A 1,500-year-old marble slab found on the eastern shore of the Sea of Galilee Wednesday provides the first real proof of ancient Jewish settlement in the area, archaeologists say. The large slab, which bears an Aramaic inscription in Hebrew script, was dug up on the eastern shore of the Sea of Galilee on Wednesday as part of an ongoing excavation in the ancient town of Kursi.
Experts say the slab probably dates to around 500 C.E., when the Hebrew alphabet was used by Jews and some local Christian communities. This suggest that Kursi was either a Jewish community or a mixed Christian-Jewish settlement. Researchers could only discern two words: “Amen” and “Marmaria,” the latter possibly referring to Jesus’ mother, Mary.
Take the sensational claims with a grain of salt. There needs to be a much more thorough study of this inscription before jumping to conclusions. The rest of the article can be found here:
Update: From what I can see, it truly is in Galilean Aramaic. The orthography is what I’d expect to see (the plene spelling in words like סייע [“helps”] and use of ה for final a vowels like what looks like אתרה [“the synagogue” or “the place”] and יקרה ד [“the honor of”]). Unfortunately, it’s so cracked and crumbling it’s hard to make out full sentences. I’m really looking forward to seeing some better pictures. 🙂
RIYADH: The Saudi Commission for Tourism and Antiquities (SCTA) has announced a series of discoveries of historical interest made over the last year at sites across the country.
An annual report from the SCTA’s Antiquities and Museums Research Center said explorations by a joint Saudi-German team of archeologists at the site of a village in the Tayma region of Tabuk uncovered Aramaic engravings and earthenware pots decorated in the style of similar artifacts found in Madina and usually dated to the second millennium BC.
Also in Tabuk, in the area of Kilwa, a Saudi-French team found a number of rock drawings of humans and animals, as well as engravings in the Thamudic script from pre-Islamic times. In Jarash in Ahad Rufaidah in the province of Asir, Saudi archeologists uncovered a stone town fort and containers of various types, segments of baked brick, and other artifacts from different layers of the earth dating to different periods from before Islam to both early and late Islamic times. Also found at the site were several drawings and engravings, one of the most prominent being the image of a lion killing a bull.
At Najran’s Al-Akhdoud site, a Saudi team uncovered an earthen pot containing metal coins and rings, as well as stones bearing engravings in the South Arabian Musnad script.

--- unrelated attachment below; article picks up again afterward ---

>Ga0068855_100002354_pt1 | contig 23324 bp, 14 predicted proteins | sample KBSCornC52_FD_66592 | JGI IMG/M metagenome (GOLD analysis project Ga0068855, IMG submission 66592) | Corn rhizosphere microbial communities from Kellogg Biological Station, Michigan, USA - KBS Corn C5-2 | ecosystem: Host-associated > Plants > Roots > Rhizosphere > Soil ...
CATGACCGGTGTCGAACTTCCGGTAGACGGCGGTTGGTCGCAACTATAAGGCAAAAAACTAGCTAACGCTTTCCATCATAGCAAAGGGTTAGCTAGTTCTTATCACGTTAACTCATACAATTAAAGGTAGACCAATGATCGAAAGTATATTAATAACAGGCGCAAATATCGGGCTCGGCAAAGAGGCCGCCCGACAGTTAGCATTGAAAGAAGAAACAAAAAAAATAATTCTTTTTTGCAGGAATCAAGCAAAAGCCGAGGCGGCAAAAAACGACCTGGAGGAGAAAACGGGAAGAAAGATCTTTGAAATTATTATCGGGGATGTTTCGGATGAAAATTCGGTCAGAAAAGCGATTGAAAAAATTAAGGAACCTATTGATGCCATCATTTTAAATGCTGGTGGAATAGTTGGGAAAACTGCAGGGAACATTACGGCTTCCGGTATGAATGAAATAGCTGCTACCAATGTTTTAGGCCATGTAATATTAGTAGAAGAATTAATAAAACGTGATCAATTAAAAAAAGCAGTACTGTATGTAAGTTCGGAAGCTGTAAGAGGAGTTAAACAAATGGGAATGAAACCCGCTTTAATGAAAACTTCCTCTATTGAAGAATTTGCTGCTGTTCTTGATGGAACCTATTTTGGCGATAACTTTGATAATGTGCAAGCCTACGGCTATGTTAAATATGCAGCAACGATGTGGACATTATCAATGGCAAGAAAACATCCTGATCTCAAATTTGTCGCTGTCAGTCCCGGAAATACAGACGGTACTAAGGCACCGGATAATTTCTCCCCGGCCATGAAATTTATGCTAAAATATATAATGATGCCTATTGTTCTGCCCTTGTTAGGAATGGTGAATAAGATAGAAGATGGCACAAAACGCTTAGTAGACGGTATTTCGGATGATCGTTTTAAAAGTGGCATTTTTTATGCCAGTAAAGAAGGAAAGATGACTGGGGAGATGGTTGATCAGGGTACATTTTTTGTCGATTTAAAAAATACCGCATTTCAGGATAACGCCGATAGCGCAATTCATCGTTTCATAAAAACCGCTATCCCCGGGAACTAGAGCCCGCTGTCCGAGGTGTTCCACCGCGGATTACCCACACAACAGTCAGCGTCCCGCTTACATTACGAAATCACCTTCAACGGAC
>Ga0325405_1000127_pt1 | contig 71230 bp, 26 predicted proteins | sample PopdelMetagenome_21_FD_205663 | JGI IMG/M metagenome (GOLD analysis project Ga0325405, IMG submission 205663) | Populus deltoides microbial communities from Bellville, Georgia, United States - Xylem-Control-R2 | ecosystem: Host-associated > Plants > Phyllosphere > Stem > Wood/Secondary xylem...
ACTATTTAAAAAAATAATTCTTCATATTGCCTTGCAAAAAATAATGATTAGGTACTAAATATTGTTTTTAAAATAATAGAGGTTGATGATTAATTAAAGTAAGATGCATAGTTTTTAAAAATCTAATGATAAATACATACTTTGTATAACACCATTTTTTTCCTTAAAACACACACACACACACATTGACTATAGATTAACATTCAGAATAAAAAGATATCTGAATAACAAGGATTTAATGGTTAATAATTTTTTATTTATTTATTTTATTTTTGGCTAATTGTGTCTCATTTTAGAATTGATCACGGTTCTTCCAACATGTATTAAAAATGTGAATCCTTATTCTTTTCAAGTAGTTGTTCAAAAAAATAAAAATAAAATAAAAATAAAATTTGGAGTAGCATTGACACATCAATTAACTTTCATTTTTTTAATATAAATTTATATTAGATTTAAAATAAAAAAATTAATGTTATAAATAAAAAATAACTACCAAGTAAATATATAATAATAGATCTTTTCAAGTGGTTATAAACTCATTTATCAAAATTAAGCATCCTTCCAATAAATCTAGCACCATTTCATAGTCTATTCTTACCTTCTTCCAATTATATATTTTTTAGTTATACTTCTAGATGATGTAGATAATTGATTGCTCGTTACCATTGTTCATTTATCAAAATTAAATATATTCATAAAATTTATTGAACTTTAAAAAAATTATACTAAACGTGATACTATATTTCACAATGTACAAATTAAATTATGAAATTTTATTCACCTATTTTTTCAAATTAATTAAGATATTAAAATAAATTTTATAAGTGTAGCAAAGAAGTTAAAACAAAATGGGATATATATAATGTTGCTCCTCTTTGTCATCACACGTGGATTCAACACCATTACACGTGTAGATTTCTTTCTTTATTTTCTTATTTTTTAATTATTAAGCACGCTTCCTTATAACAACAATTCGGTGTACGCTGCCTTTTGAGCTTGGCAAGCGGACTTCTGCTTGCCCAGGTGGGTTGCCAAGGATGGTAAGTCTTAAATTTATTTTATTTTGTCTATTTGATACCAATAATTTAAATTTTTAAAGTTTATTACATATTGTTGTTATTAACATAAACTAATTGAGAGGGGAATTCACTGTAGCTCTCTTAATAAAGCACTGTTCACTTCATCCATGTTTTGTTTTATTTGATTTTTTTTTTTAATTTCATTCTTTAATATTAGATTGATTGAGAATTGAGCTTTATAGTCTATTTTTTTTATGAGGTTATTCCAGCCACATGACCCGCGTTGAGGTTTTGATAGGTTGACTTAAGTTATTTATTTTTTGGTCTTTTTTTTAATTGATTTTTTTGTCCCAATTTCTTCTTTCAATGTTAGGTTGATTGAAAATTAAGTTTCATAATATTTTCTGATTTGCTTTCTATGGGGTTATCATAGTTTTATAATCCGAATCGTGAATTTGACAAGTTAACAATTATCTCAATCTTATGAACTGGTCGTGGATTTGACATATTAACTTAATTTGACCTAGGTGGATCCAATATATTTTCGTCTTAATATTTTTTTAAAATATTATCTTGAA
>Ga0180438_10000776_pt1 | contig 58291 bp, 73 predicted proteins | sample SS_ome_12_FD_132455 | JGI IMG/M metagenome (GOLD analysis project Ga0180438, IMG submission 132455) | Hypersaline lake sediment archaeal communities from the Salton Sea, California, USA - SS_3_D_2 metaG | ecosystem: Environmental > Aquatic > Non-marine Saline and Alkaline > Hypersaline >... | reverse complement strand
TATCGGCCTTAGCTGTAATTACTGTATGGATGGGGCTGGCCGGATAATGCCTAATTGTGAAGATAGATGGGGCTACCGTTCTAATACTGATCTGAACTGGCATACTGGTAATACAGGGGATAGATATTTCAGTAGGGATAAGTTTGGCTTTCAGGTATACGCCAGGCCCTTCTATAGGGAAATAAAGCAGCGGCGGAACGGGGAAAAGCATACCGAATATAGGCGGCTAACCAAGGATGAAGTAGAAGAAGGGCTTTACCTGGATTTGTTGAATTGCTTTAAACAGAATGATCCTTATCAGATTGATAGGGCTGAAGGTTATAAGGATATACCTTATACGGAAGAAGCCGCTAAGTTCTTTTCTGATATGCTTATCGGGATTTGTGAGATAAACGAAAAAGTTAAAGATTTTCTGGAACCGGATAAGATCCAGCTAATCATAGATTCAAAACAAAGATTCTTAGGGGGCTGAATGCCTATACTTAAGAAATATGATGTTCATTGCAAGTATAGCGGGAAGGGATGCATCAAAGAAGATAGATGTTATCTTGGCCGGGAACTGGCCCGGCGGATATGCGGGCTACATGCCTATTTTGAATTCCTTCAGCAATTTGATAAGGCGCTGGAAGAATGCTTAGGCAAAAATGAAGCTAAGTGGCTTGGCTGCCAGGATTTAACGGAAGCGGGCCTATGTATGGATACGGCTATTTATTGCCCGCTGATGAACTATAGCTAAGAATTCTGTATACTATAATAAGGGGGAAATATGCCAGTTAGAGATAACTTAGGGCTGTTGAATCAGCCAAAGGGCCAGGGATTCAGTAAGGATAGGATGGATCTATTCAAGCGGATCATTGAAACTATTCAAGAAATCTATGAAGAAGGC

Surveys and digs were also conducted at Al-Ghat and Al-Quwaira in Riyadh, with findings including engravings and rock drawings, as well as in Mada’in Saleh and the Eastern Province.
The SCTA report added that a Saudi-British team conducted an archeological survey of Juba in Hail, taking aerial photographs of sites with engravings and rock drawings.
SCTA vice president Ali Al-Ghabban said the commission currently had a range of archeological digs on the go.
“The second millennium BCE sounds early for Aramaic inscriptions. If the date is accurate, this would be an extremely important find. I would guess the first half of the first millennium or later to be a more likely date. Perhaps there is an error here or perhaps the pottery and the inscriptions are from different strata.”
I hope to see some pictures of these finds in the news some time soon so we can all take a peek. 🙂
New technologies and academic collaborations are helping scholars at the University of Chicago analyze hundreds of ancient documents in Aramaic, one of the Middle East’s oldest continuously spoken and written languages.
Members of the West Semitic Research Project at the University of Southern California are helping the University’s Oriental Institute make very high-quality electronic images of nearly 700 Aramaic administrative documents. The Aramaic texts were incised in the surfaces of clay tablets with styluses or inked on the tablets with brushes or pens. Some tablets have both incised and inked texts.
An agreement struck between the Tiberias Magistrate’s Court and a Tzipori land-owner on Monday will allow the excavation of a tomb that may contain the remains of famed 3rd century Rabbi Yehoshua ben Levi to begin next month.
This grave in Tzipori may contain the remains of third century Rabbi Yehoshua neb Levi. Photo: Josiah Daniel Ryan
The work at the site, which features a clear inscription of the rabbi’s name on the lintel and reportedly contains a terra cotta sarcophagus, may trigger significant opposition throughout the religious community, experts and religious authorities said on Tuesday.
“This is an important site,” Antiquities Authority director Dr. Uzi Dahari, who personally holds the license to the dig, told The Jerusalem Post after the court’s decision. “We don’t know what’s in there yet, but it could be very, very, significant. It may be Rabbi Yehoshua ben Levi, but it’s impossible to know for sure until we dig.”
In the wee hours of the night, refusing sleep, after translating and typesetting (both sloppliy), cutting and crinkling, the “artifact” was born:
The “ancient” document, itself, is a birth certificate for Barack Obama, placing his point of origin in Babylon at around 516-515 BCE.
Originally, I planned on sending a copy of it hand-inked on actual papyrus to the President, himself as a belated birthday gift, along with a cover letter explaining everything that went into it… but I figured that it might not be in good taste… (and at the same time might get me on some lists… or not but who knows? If there are I’m probably already on them. 🙂 ).
In either case, I hesitated and decided to share it on here with everyone else instead, so that ancient language buffs may enjoy a bit of a chuckle.
(Incidentally, if you’re interested in a copy of it, send me an email.)